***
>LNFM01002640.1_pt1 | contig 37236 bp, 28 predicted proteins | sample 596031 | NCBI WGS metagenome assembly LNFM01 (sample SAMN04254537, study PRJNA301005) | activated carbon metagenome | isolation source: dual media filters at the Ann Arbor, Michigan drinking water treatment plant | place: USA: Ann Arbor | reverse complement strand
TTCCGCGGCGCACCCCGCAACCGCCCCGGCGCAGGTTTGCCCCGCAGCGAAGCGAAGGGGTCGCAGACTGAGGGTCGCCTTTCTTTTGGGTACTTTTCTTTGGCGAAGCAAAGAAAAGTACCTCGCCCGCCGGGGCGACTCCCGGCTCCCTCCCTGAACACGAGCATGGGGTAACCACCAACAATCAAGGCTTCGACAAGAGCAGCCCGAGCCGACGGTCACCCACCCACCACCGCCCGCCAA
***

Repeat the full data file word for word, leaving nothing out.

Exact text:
>LNFM01002640.1_pt1 | contig 37236 bp, 28 predicted proteins | sample 596031 | NCBI WGS metagenome assembly LNFM01 (sample SAMN04254537, study PRJNA301005) | activated carbon metagenome | isolation source: dual media filters at the Ann Arbor, Michigan drinking water treatment plant | place: USA: Ann Arbor | reverse complement strand
TTCCGCGGCGCACCCCGCAACCGCCCCGGCGCAGGTTTGCCCCGCAGCGAAGCGAAGGGGTCGCAGACTGAGGGTCGCCTTTCTTTTGGGTACTTTTCTTTGGCGAAGCAAAGAAAAGTACCTCGCCCGCCGGGGCGACTCCCGGCTCCCTCCCTGAACACGAGCATGGGGTAACCACCAACAATCAAGGCTTCGACAAGAGCAGCCCGAGCCGACGGTCACCCACCCACCACCGCCCGCCAA